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A couple of responses to the posts from my two entries:
Dr. Bagus writes:
Why do you hate seals, fireworks and the Chargers?
It’s hard to tell whether your comment is intended to be tongue-in-cheek, but I’ll respond anyway. First, I don’t hate seals, and in fact I’ve spent a fair amount of time working with others to protect them at the Children’s Pool. I don’t hate fireworks either, but they pollute our water, air and ambiance with virtually no environmental regulation. And regarding the Chargers, while I’m not much of a fan of professional team sports, they are the best example of society putting enormous amounts of time and energy into something that at the end of the day is essentially recreational. My point was that given the relatively huge impacts on our lives of bad transportation planning, lack of affordable housing, and cruddy water quality, we could be spending less time on some of these other things.
I carpool to work every day. I traded my van for a smaller, more economical sedan. I use the trolley to attend school, and combine my shopping trips to save gas. … What do you do personally to save gas, help the environment, and reduce traffic congestion?
Pretty much my entire career is dedicated to helping the environment. But to specifically address your question, first, I work only a couple of miles from my house. Hence, there’s almost no commute. Also, back in January I traded in my Outback for a Toyota mini-van because it was safer for my family (and young child.) I quickly realized that this wasn’t economical for trips back and forth to court and meetings, so now, when I’m driving alone, I have a small VW Golf. But the real issue of my post was that we need more expanded transit alternatives, which will require vision, investment, and what is most lacking, leadership.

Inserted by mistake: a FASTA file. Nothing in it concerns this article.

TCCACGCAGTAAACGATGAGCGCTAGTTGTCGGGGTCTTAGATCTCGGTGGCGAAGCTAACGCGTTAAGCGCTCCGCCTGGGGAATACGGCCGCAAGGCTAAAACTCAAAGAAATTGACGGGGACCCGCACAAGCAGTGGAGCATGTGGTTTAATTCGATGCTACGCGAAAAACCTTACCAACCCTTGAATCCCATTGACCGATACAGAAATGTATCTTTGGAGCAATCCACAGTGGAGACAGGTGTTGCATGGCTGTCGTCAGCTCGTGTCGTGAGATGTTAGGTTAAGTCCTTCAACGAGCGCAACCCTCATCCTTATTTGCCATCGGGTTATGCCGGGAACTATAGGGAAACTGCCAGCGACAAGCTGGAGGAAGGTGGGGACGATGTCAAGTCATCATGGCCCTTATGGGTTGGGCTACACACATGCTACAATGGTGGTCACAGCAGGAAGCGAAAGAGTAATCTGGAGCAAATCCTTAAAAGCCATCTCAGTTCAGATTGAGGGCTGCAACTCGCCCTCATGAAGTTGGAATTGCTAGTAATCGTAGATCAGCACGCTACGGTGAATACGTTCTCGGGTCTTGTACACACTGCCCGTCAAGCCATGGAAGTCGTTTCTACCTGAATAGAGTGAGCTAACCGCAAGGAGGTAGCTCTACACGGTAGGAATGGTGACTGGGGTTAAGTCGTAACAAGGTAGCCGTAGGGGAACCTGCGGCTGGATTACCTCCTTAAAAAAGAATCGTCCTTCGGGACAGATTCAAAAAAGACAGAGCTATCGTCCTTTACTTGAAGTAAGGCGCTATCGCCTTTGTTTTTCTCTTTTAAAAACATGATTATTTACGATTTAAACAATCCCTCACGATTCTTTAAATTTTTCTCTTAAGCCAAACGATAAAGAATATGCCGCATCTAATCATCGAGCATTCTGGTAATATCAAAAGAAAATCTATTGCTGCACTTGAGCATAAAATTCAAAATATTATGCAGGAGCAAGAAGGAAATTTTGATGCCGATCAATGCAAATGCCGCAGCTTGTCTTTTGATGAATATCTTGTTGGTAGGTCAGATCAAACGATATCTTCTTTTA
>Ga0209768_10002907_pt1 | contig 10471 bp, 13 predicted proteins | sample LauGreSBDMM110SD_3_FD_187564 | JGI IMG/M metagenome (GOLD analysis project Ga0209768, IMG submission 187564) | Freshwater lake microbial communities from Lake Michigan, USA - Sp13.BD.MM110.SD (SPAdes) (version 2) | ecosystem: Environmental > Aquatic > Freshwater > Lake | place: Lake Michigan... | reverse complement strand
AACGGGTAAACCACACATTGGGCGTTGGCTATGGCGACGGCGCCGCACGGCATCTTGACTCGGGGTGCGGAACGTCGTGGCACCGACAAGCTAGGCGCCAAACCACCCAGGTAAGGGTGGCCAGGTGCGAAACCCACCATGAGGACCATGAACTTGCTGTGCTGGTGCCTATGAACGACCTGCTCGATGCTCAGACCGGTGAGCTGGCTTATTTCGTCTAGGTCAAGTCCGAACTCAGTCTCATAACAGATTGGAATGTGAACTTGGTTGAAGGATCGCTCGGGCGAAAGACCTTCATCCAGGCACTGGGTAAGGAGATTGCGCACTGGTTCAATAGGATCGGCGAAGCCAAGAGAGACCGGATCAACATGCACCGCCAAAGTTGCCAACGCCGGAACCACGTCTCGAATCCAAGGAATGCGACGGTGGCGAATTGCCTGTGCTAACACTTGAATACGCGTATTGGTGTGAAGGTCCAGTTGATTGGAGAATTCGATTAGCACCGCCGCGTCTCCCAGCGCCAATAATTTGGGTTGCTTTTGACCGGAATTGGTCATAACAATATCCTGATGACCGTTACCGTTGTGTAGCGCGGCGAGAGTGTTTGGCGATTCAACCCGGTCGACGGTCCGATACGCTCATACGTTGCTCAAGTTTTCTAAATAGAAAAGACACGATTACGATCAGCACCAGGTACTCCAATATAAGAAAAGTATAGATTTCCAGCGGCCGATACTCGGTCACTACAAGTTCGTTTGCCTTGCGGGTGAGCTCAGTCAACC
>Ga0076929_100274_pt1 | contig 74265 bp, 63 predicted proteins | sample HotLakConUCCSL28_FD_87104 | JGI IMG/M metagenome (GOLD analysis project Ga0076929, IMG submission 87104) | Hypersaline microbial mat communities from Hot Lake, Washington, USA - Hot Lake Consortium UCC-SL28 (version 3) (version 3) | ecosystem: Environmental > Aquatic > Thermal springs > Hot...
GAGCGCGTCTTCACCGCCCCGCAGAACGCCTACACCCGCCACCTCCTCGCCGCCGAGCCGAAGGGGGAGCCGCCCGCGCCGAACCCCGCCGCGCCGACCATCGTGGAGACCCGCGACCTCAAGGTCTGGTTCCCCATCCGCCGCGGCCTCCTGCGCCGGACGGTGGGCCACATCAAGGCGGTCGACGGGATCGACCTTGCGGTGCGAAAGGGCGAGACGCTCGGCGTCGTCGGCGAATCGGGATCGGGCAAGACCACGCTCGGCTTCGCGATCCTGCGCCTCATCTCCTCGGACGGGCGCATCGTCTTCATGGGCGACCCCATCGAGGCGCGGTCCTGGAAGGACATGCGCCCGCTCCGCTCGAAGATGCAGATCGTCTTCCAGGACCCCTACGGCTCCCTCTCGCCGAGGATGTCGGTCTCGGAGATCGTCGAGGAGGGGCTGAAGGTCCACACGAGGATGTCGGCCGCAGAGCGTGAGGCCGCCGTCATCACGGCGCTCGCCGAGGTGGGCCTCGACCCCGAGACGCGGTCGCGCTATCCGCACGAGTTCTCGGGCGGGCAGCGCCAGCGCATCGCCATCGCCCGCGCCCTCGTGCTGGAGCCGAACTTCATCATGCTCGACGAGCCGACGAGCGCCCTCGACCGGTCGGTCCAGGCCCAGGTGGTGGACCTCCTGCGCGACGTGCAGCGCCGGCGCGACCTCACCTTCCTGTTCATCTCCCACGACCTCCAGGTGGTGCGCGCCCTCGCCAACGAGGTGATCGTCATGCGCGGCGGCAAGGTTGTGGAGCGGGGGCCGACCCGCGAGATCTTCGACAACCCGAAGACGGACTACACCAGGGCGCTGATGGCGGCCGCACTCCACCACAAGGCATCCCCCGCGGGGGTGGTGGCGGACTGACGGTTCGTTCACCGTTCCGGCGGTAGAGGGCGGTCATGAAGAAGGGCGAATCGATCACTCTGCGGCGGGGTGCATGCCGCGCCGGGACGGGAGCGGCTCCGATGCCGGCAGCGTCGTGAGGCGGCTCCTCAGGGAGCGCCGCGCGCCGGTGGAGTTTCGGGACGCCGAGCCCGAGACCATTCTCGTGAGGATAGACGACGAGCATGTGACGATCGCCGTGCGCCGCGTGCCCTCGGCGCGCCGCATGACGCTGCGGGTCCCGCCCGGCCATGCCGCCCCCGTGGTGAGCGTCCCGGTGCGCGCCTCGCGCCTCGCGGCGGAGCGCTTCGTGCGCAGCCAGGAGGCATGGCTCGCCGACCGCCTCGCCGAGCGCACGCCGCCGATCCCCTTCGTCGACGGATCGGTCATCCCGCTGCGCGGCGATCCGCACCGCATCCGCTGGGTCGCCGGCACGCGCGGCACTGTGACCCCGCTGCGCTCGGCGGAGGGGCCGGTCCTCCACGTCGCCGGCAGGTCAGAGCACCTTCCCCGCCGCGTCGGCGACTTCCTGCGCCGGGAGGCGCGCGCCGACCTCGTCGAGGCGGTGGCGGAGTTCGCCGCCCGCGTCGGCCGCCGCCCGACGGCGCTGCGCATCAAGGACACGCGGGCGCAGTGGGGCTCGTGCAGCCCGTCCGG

Basic Civics writes:
[Y]ou forgot to explain in any great detail why the Public’s involvement in the Transnet program is a benefit beyond that it effects traffic and water quality. How about addressing the facts of Transnet 2 and how it is not the greatest piece of legislation. … I.e. it is biased toward new construction vs. maintenance of existing infrastructure.
I couldn’t agree with you more. In fact, along with Coastkeeper, Surfrider, Sierra Club, and Center for Biological Diversity, I actively opposed the TransNet extension as a total sellout for the environment. As my second post noted, continued focus on highway building will get us nowhere. The involvement with Sandag I am promoting is regarding the 2007 RTP, which will contain a transit-heavy SOFAR alternative. We CAN turn the tide on the discretionary monies in TransNet and that are available from the feds and state bonds, but we’ll have to stop focusing so much attention on the deck chairs to get there.
Have you or your firm received money from supporters of Bajagua, which, it’s been reported, you also support?
Let’s be absolutely clear about this: I represent the San Diego Chapter of the Surfrider Foundation, and have since about 1998. Since 1999, Surfrider has supported the ideals upon which Bajagua is founded (more treatment, in Mexico, with reclamation opportunities, paid for by U.S. taxpayers). In 2004 I formed Coast Law Group with Gary Sirota, a past president of the Surfrider Foundation Board of Directors and, and consultant/attorney for Bajagua since about 1997. Bajagua continues to pay Coast Law Group for Gary’s services, while the work I do on behalf of the Surfrider Foundation is uncompensated. Surfrider and Bajagua share an identical goal of completing the project, and both have waived any potential conflict due to mutual representation. While you may dislike the appearance of bias, there has never been any hesitation to publicly disclose our arrangement and the history of all involved is vindication enough for us to sleep at night. Thanks for caring enough to ask.